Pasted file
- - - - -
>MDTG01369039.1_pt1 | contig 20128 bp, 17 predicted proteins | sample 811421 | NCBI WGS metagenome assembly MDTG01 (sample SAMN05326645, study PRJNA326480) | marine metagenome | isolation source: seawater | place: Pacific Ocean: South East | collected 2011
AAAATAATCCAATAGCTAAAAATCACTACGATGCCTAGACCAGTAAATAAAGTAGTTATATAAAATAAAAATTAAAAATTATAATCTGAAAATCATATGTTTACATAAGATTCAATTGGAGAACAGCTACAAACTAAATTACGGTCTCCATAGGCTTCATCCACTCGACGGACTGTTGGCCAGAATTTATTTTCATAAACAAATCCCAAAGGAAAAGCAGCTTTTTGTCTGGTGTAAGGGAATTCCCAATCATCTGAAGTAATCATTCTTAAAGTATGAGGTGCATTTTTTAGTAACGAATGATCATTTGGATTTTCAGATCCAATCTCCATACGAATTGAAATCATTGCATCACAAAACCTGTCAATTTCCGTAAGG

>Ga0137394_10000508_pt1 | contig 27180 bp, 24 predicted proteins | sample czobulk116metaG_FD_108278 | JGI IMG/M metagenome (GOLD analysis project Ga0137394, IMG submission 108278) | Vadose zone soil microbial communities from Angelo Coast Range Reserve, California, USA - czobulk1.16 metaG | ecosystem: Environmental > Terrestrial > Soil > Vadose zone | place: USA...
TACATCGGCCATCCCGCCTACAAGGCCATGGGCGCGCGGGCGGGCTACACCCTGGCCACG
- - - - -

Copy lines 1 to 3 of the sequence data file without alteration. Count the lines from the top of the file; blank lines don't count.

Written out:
>MDTG01369039.1_pt1 | contig 20128 bp, 17 predicted proteins | sample 811421 | NCBI WGS metagenome assembly MDTG01 (sample SAMN05326645, study PRJNA326480) | marine metagenome | isolation source: seawater | place: Pacific Ocean: South East | collected 2011
AAAATAATCCAATAGCTAAAAATCACTACGATGCCTAGACCAGTAAATAAAGTAGTTATATAAAATAAAAATTAAAAATTATAATCTGAAAATCATATGTTTACATAAGATTCAATTGGAGAACAGCTACAAACTAAATTACGGTCTCCATAGGCTTCATCCACTCGACGGACTGTTGGCCAGAATTTATTTTCATAAACAAATCCCAAAGGAAAAGCAGCTTTTTGTCTGGTGTAAGGGAATTCCCAATCATCTGAAGTAATCATTCTTAAAGTATGAGGTGCATTTTTTAGTAACGAATGATCATTTGGATTTTCAGATCCAATCTCCATACGAATTGAAATCATTGCATCACAAAACCTGTCAATTTCCGTAAGG

>Ga0137394_10000508_pt1 | contig 27180 bp, 24 predicted proteins | sample czobulk116metaG_FD_108278 | JGI IMG/M metagenome (GOLD analysis project Ga0137394, IMG submission 108278) | Vadose zone soil microbial communities from Angelo Coast Range Reserve, California, USA - czobulk1.16 metaG | ecosystem: Environmental > Terrestrial > Soil > Vadose zone | place: USA...